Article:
Capstone Celebrates 10 Years of Putting Faith into Action

More than 1,400 students have completed more than 400 projects addressing social justice issues throughout the Miami Valley, including schools and nonprofit organizations. The Chaminade Julienne Senior Capstone project has been making a difference on campus and in the community for a decade. From Five Rivers MetroParks and Catholic Social Services to SICSA and St. Vincent de Paul Dayton, CJ students – guided by their interests, faith, and personal connections – build on their years of service by completing a group social justice-oriented project.

“They are only limited by their own imagination,” said Molly Bardine, English department chair and Senior Capstone coordinator. “Moving from service to social justice, they use the skills and lessons they’ve learned to make an impact.”

First introduced as part of a pilot program during the 2012-13 school year, students put
the traditions of the school’s two founding orders – the Marianists and the Sisters of Notre Dame
de Namur – into action by implementing projects that connect back to Catholic Social Teaching.
Seniors work in groups of two, three or four for an entire year to complete four phases of the
Capstone including participation in the annual Stang Symposium.

Bardine has been at the helm of the program from the beginning, but it was a team effort
as Kelli Kinnear, director of ministry and service, and Sr. Nicole Trahan, FMI, campus minister,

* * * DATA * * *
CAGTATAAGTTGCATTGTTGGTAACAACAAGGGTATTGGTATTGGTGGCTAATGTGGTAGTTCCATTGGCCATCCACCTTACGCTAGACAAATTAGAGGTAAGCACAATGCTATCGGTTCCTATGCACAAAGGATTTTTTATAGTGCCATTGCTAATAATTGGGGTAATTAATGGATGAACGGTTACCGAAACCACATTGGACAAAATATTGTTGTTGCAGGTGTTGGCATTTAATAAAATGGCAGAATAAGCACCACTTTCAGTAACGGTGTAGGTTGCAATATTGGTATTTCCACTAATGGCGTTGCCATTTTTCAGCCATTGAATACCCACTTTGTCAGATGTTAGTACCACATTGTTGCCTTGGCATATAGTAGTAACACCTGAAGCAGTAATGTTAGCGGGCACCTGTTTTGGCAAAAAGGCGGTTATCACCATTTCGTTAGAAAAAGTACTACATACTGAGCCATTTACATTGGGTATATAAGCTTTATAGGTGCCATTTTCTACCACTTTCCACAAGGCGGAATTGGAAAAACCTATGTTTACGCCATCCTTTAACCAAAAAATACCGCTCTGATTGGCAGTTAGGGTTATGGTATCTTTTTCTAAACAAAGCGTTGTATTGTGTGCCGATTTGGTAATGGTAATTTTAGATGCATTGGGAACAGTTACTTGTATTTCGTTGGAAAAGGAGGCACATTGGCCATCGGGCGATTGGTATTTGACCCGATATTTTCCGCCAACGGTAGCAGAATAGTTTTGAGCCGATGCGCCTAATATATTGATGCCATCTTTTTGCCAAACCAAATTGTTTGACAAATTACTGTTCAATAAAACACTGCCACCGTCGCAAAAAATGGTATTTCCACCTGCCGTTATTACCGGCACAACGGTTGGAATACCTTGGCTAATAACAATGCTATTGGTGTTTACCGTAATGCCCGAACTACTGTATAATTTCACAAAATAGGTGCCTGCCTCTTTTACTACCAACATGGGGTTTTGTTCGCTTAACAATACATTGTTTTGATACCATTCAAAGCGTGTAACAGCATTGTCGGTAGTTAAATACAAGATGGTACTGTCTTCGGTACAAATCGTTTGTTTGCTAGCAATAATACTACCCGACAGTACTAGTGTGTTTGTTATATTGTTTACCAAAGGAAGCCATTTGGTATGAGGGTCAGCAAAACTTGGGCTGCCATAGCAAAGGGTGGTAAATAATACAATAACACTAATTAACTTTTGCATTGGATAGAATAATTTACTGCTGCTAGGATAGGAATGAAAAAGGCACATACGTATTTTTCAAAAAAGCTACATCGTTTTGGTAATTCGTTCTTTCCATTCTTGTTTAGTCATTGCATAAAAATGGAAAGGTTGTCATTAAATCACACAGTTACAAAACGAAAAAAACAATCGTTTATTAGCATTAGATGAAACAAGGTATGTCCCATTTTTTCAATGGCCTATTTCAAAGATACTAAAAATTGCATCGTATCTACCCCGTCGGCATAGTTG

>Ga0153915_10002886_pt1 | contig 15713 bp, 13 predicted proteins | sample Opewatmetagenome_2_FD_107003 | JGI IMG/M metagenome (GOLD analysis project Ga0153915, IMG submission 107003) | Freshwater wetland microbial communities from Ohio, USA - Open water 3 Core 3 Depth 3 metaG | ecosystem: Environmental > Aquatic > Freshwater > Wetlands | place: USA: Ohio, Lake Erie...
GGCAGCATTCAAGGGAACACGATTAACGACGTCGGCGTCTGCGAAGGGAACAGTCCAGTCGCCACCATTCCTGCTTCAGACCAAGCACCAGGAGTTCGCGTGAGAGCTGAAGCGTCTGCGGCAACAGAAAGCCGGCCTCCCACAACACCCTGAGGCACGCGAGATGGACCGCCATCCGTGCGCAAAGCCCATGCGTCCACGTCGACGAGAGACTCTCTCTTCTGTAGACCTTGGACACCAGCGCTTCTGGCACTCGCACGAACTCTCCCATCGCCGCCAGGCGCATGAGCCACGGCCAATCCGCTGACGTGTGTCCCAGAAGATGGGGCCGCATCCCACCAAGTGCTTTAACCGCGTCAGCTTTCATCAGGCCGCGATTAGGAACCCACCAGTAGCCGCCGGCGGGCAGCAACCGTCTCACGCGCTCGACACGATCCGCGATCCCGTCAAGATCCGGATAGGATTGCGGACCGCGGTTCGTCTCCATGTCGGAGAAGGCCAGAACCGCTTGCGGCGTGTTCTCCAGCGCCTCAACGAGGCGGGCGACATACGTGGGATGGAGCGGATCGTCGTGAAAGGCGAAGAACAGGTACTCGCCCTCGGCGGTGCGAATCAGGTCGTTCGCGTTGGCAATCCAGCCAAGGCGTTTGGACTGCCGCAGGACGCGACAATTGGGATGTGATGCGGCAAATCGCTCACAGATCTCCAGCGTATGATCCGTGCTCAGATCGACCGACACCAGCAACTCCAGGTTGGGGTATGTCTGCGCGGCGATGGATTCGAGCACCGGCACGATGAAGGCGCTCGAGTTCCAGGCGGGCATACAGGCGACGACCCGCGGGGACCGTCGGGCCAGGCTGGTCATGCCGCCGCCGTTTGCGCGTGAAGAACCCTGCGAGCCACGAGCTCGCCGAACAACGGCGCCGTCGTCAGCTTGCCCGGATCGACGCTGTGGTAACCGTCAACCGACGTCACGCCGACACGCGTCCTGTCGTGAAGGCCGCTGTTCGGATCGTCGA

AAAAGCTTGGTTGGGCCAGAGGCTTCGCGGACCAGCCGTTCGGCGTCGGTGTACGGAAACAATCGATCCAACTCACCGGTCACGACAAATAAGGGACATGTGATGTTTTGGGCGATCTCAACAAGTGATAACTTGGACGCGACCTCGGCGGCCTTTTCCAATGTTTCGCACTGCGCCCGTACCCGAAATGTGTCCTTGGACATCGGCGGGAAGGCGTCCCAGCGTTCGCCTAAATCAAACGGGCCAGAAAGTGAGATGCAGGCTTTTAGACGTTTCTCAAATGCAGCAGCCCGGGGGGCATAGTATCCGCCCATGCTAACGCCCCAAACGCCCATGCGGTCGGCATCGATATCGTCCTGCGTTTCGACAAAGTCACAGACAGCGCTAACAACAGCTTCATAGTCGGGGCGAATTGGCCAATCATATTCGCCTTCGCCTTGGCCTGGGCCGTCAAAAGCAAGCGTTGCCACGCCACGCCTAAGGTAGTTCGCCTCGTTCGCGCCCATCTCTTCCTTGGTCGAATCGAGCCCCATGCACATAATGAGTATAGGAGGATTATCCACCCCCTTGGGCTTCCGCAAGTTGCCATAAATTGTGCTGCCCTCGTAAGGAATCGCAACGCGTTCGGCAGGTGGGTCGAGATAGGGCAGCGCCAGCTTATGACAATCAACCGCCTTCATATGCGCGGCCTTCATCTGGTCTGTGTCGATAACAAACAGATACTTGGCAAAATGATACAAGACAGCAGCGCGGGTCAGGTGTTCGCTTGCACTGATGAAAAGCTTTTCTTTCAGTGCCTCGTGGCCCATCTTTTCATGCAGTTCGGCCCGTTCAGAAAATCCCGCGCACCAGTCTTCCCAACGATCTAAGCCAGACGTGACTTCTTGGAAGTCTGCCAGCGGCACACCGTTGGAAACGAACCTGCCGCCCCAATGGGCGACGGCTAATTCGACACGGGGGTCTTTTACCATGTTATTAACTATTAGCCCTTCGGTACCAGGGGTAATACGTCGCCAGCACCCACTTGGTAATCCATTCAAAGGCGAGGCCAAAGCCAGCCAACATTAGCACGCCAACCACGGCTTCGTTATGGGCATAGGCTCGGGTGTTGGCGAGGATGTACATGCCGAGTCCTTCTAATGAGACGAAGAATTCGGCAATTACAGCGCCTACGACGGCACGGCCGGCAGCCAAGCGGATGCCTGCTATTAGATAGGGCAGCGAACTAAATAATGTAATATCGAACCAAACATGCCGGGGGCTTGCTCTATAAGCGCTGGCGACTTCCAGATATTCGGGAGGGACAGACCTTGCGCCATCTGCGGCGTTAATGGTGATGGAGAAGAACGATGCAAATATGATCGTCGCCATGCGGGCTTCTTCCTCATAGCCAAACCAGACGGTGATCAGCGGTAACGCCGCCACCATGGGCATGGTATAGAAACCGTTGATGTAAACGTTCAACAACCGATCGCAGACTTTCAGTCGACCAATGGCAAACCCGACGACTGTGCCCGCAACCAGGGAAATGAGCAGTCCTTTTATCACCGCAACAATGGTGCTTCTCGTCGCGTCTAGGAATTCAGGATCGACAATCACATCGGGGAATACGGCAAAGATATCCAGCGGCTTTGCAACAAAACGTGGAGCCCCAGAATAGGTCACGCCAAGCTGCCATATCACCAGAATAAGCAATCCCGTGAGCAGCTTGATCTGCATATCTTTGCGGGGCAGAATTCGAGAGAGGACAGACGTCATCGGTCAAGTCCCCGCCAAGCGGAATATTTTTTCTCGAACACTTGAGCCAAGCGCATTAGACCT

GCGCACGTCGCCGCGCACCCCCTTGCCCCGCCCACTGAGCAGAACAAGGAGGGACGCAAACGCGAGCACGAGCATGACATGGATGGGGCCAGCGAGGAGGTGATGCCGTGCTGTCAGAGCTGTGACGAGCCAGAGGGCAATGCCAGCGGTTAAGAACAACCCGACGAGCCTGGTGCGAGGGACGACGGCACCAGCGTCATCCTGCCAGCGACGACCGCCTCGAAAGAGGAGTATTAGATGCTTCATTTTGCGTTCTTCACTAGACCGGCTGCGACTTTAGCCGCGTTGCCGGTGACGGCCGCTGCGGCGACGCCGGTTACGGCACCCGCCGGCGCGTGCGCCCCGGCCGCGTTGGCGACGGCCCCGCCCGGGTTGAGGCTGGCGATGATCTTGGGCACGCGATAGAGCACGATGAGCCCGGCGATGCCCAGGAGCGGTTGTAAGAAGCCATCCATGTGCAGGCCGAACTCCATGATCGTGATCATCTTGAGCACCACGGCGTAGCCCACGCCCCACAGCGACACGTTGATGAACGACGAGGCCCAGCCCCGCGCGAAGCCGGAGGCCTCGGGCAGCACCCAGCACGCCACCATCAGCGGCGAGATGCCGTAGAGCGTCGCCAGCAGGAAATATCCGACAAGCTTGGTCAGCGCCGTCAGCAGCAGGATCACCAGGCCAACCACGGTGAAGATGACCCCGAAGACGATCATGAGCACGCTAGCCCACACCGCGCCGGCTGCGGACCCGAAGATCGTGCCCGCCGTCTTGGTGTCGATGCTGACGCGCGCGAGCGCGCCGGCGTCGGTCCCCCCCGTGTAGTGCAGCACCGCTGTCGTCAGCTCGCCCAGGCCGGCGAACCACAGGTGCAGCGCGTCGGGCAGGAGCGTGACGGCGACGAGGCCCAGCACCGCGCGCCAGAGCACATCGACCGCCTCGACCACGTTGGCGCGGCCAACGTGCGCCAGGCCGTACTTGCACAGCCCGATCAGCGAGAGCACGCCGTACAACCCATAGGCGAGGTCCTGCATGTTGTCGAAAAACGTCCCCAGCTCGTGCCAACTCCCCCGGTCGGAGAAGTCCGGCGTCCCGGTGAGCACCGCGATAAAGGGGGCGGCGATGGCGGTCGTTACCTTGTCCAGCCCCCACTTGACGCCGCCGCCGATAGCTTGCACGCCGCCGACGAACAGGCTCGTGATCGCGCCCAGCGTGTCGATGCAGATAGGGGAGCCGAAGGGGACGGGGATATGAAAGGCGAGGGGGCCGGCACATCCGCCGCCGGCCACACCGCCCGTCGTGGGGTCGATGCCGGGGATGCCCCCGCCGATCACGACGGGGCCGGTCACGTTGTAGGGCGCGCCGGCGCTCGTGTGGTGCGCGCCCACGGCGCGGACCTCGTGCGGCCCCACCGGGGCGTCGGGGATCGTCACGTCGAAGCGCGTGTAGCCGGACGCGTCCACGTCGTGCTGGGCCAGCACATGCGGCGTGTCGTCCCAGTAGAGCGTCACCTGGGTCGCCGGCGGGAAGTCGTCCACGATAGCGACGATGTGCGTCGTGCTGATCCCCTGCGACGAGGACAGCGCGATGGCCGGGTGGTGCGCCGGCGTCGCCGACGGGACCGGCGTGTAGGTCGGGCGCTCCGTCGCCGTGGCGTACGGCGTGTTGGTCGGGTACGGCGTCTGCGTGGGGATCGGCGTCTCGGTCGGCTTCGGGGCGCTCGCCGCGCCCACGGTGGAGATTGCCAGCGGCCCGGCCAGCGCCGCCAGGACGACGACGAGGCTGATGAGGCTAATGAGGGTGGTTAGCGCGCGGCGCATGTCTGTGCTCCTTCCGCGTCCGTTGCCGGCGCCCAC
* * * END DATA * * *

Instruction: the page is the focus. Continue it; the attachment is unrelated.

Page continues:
were instrumental in the Capstone’s creation and development. Bardine was mentored by
University of Dayton president emeritus Bro. Raymond L. Fitz.

“He helped me to really understand how to bring the message of what servant leadership
is all about to our students,” Bardine said. “And how to inspire our seniors to see themselves that way.”

Fitz, also a professor of social change at UD, was on board from the outset.

“I was very supportive of the proposal for the Senior Capstone project,” he said. “It is
very important for students to know the principles of Catholic Social Teaching. The Capstone
project went beyond that, giving students the opportunity to reflect and plan how those principles can be applied to real issues of economic and racial justice in our Greater Dayton community.” 

Beyond the community impact, the students’ culminating experience, in some cases, lays
the groundwork for future endeavors.

“We have alumni who have shared with me how their Capstone project formed them,”
Bardine said. “I’ve heard former students who can pinpoint an experience that guided their future research or career path, grounded in servant leadership, and my eyes start tearing up.”

"Capstone provided an opportunity not only explore and serve my local community, but it also instilled a passion for positive stewardship and change in the world around me," said Omar Brown '19. "How I view the issues in my community, why I work towards pursuits of compassion, and the care I want to bring to those around me; these were all nurtured and empowered at Chaminade Julienne and through efforts like the Capstone Project."

The scope of Capstone has expanded beyond the CJ campus and even the community as
McNicholas High School and the Miami Valley School both have a culminating Capstone-type
program and Badin High School implemented its own Stang Symposium two years ago.

“I feel like it’s a vision realized,” Bardine said.